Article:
Photo – Mecum

Bonhams’ London-to-Brighton sale is one of our favorites. The 1901 Panhard we featured was the top sale at $573,410. Other sales included the Bartholomew for $25,254, the De Dion Model Y for $74,468, and the MMC for $290,428. We will award Most Interesting to this 1903 Oldsmobile Model R Curved Dash Runabout that sold for $49,149.

Photo – Bonhams

A previously-featured 1899 Star sold for $178,725, along with a Phoenix Tricar at $40,213 and a Bruneau Quadricycle at $53,617. The Peugeot Bebe failed to sell. Complete results can be found here.

Osenat’s October sale saw our featured Flipper fail to find a new home. But that didn’t stop this 1981 Ferrari 308 GTSi from going home with its new owner for $64,791. Click here for more results.

Photo – Osenat

Mecum’s tractor auction in Davenport, Iowa, in November also featured a whole day of classic trucks, the most expensive of which was this 1934 Ford Roadster Pickup at $104,500.

Photo – Mecum

The Fordson prototype brought $90,750, and the Erskine failed to sell. More results are available here.

September 2019 Auction Highlights

We start in September with Worldwide Auctioneers’ Auburn sales results, which somehow were posted before their Pacific Grove sale. We’ll get to those later. But to start, the top seller here was a 1948 Tucker for $990,000.

Photo – Worldwide Auctioneers

The Epperly-Offy we featured sold for $385,000, and the Surlesmobile went for $30,800. The Gray-Dort was a steal at $6,600, and, not surprisingly, the 1904 Carter brought only $1,925. Full results can be found here.

Across town (or on the other side of the highway), was RM’s Auburn Fall sale. The top seller here was this 2005 Ford GT for $302,500.

Photo Courtesy of RM Sotheby’s

The Duesenberg concept car failed to sell, but the Harroun brought $33,000, the Auto Union $23,650, and a previously-featured Kissel $49,500. Click here for all of the results.

Next up, Brightwells Leominster Classic & Vintage sale. The Bristol 412 we featured sold for $17,258. The top sale was $259,565 paid for this 1960 Aston Martin DB4 project. More results can be found here.

Photo – Brightwells

Following up on Worldwide’s Pacific Grove sale, the Riker electric car and the Simplex failed to sell. The Stevens-Duryea brought $115,500. The top sale was a 1958 Porsche 356 1600 Speedster for $264,000, but they’ve taken the photos off of their website. 🙁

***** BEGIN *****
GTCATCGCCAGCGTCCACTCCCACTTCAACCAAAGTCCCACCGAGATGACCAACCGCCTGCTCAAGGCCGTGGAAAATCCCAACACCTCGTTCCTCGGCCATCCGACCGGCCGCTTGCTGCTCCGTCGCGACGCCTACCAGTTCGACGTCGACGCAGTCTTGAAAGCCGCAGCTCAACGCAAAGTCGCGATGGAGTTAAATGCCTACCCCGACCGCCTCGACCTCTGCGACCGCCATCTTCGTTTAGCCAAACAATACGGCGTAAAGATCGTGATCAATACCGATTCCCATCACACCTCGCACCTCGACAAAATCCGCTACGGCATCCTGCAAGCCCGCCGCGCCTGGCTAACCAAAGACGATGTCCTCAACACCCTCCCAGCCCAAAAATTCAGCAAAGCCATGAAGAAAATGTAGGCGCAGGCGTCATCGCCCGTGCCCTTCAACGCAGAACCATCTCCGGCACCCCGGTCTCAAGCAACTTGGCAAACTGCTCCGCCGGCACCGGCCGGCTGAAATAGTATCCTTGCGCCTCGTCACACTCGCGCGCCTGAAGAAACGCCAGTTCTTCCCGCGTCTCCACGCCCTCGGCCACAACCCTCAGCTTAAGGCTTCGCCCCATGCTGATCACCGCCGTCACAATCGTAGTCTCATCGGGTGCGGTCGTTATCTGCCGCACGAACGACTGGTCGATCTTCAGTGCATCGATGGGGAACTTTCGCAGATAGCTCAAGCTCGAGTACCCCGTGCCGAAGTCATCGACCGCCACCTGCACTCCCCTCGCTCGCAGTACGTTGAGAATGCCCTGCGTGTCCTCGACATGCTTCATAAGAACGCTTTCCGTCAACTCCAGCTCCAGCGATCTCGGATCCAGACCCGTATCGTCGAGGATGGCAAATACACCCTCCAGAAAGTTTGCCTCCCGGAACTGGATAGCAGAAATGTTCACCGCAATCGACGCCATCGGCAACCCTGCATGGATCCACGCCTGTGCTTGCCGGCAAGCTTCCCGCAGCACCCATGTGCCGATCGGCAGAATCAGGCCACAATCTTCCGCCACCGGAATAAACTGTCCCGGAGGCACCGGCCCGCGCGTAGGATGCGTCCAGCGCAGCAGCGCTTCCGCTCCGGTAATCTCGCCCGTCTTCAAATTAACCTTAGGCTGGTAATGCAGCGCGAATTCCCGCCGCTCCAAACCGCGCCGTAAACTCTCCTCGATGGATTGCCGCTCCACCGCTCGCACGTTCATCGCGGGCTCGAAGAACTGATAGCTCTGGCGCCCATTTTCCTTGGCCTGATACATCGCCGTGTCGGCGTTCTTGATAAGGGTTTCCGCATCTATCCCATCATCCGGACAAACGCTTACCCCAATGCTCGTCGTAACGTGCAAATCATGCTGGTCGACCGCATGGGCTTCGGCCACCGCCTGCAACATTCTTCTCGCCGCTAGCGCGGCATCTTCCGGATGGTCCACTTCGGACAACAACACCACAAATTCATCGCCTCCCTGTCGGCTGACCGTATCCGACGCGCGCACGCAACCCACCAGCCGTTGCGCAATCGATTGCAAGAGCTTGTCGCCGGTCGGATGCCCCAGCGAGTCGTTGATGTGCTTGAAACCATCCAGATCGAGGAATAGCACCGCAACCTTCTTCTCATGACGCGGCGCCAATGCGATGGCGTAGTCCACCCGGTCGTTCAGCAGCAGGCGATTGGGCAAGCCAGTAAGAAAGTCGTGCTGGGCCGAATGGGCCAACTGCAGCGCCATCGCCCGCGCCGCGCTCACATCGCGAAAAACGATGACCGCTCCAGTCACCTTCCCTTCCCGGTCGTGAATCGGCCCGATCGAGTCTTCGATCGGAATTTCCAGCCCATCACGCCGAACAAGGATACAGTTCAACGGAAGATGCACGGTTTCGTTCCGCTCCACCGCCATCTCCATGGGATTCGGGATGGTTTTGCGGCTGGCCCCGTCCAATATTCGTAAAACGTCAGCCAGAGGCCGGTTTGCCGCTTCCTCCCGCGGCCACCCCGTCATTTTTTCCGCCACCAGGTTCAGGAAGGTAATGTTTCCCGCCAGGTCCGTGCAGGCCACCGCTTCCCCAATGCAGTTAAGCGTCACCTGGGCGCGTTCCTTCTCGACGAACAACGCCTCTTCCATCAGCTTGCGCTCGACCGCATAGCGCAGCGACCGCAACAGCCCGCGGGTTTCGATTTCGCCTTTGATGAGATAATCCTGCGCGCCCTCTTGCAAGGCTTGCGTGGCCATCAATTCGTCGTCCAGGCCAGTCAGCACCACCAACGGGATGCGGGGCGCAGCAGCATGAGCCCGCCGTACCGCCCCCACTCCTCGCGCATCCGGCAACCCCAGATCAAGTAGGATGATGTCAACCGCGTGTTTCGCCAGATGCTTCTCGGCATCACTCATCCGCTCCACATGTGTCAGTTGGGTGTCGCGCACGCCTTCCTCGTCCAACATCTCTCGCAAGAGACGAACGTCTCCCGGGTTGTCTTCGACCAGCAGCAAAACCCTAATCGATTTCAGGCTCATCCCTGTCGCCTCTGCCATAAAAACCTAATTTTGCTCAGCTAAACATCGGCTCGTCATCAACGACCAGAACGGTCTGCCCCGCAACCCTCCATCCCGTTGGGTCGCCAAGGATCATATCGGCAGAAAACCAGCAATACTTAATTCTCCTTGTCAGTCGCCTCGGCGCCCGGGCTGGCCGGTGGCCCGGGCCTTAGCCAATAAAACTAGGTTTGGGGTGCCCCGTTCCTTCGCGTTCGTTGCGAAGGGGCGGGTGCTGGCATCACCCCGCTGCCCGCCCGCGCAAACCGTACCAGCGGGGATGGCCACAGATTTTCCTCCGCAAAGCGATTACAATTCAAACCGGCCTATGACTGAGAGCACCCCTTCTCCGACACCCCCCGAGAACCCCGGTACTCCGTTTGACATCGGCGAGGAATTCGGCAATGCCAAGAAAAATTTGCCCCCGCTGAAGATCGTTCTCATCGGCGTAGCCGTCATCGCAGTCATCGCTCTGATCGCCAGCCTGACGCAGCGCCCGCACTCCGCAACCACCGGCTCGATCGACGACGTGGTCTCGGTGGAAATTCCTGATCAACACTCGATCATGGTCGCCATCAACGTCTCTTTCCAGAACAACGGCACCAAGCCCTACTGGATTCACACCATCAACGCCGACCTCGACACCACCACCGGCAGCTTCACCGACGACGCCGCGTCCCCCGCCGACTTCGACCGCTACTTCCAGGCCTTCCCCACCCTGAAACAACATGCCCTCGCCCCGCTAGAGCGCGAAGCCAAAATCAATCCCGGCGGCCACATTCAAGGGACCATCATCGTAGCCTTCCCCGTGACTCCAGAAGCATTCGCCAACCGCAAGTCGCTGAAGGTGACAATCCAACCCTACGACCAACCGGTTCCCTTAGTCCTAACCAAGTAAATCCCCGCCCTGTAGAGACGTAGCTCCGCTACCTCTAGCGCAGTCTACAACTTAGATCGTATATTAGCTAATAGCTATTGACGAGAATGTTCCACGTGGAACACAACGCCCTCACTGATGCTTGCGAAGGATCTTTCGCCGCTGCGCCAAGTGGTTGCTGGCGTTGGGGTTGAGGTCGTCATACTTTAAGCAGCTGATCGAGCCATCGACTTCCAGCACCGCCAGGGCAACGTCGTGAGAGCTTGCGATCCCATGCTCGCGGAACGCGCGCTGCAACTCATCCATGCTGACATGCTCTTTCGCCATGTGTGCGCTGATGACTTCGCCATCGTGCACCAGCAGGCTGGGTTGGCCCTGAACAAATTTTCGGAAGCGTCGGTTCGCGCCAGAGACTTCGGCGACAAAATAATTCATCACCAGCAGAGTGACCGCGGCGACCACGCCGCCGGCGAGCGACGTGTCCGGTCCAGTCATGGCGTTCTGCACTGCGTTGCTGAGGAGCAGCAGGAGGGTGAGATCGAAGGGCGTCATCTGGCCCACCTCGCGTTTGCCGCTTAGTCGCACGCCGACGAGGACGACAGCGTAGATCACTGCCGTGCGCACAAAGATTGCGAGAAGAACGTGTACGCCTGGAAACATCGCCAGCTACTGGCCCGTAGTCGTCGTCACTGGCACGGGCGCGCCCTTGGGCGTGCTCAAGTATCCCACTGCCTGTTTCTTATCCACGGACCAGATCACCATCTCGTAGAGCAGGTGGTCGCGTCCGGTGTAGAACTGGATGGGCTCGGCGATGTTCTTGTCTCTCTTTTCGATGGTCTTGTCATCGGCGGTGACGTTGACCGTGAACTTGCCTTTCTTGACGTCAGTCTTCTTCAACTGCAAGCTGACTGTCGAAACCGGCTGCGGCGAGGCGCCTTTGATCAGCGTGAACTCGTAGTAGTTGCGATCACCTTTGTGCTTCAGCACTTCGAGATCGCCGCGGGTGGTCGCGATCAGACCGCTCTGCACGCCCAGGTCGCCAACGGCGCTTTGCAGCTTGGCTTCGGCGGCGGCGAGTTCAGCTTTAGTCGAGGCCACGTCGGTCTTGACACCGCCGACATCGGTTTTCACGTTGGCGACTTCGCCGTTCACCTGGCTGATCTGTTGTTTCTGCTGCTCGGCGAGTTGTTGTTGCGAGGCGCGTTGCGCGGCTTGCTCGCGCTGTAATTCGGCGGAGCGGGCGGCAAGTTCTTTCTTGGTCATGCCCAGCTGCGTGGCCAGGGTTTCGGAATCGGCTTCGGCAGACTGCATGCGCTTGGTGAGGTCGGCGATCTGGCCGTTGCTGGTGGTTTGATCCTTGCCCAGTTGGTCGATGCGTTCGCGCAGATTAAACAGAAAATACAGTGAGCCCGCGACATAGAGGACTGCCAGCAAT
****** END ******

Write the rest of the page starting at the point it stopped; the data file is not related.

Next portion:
You can still read through the results here.

Finally, Bonhams at Beaulieu, where a previously-featured Trumbull cyclecar failed to sell for a second time. The top sale was this 1929 Bugatti Type 44 Tourer by Harrington. It brought $365,225.

Photo – Bonhams

Our other two feature cars both sold. The Miniature Velox brought $64,451, and the Healey Tickford sold for $21,483. Click here for complete results.

935 K3

1978 Porsche 935 K3

For Sale at Girardo & Co.

Photo – Girardo & Co.

The Porsche 935 was a factory racing version of the 911 Turbo, aka the 930. It was built for competition in the FIA’s Group 5 category, hence the 935 designation. Porsche launched it with the 935/76 in 1976, followed by the 935/77, which included customer cars.

Porsche updated it one more time in 1978 before moving on to other projects. Fortunately, for those still interested in a car that continued to dominate, Kremer Racing was building their own versions of Porsche’s 935 Evolution models. The K2, K3, and K4 versions of the 935 were available from Kremer 1977 through about 1980. A K3 like this one won Le Mans outright in 1979.

This car started life as one of about 24 factory 935s built for customers. It was delivered in the US in 1978 and raced for a few years before being upgraded to Kremer K3 specification later on. K3 spec normally meant a twin-turbocharged 3.2-liter flat-six capable of more than 740 horsepower. The competition history for this chassis includes:

  • 1979 24 Hours of Daytona – 61st, DNF (with Preston Henn)
  • 1979 12 Hours of Sebring – 26th, DNF (with Henn, Hurley Haywood, and Peter Gregg)
  • 1980 24 Hours of Daytona – 2nd (with Henn, John Paul Sr., and Al Holbert)
  • 1980 12 Hours of Sebring – 4th (with Henn, Paul Sr., and Holbert)
  • 1981 24 Hours of Daytona – 64th, DNF (with Henn and Bob Bondurant)
  • 1981 12 Hours of Sebring – 48th, DNF (with Henn, John Gunn, and Gary Belcher)

Henn, who owned the car, sold it in 1982. It then had a lengthy career int he SCCA. It’s eligible for historic racing events the world over, and you can read more about the car here.

July 2019 Auction Highlights

We shifting gears a little bit now. From here out, our monthly auction rundowns will only cover auctions from which we actually featured cars. Sorry all others, I don’t have the time. Life is busy. That also means it will be a straight-shot chronologically (well, based on when the results are published anyway). Previous rundowns used to be broken up a little bit, as we’d only feature one result from any particular auction house per highlight post. Not anymore!

We start this time around with Bonhams in Goodwood, where the top seller, by some margin, was the Williams F1 car we featured. It sold for $3,385,271, while the other F1 car – the Toyota roller – brought $86,416. Rounding it out was the Lister Storm for $583,311. Most Interesting goes to this 1956 Cooper T39 that sold for $151,228. Click here for more results.